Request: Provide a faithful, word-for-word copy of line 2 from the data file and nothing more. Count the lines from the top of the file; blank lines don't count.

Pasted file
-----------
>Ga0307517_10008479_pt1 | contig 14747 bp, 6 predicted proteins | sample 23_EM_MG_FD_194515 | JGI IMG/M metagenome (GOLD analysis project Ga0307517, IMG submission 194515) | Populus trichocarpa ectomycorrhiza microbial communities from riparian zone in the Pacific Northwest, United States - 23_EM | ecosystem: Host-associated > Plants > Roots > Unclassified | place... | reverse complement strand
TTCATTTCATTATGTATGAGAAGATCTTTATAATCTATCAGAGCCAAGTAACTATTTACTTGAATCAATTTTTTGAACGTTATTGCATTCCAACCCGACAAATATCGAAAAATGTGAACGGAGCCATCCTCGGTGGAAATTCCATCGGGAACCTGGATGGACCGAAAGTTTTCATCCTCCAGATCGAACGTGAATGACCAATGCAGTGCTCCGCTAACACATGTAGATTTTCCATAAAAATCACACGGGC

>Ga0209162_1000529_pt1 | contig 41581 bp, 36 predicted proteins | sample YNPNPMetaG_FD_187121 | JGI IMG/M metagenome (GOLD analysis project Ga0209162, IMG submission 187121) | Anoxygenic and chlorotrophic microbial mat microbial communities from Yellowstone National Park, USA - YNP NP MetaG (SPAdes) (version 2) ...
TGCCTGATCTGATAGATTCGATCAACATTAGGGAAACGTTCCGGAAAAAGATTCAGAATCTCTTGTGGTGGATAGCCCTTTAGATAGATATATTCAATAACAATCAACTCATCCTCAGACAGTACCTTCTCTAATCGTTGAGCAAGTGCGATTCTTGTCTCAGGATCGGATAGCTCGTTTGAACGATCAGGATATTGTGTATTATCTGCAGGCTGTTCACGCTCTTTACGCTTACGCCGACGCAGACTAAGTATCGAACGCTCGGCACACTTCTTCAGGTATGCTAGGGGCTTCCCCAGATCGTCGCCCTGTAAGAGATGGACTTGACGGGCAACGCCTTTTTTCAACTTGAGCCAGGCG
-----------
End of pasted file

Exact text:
TTCATTTCATTATGTATGAGAAGATCTTTATAATCTATCAGAGCCAAGTAACTATTTACTTGAATCAATTTTTTGAACGTTATTGCATTCCAACCCGACAAATATCGAAAAATGTGAACGGAGCCATCCTCGGTGGAAATTCCATCGGGAACCTGGATGGACCGAAAGTTTTCATCCTCCAGATCGAACGTGAATGACCAATGCAGTGCTCCGCTAACACATGTAGATTTTCCATAAAAATCACACGGGC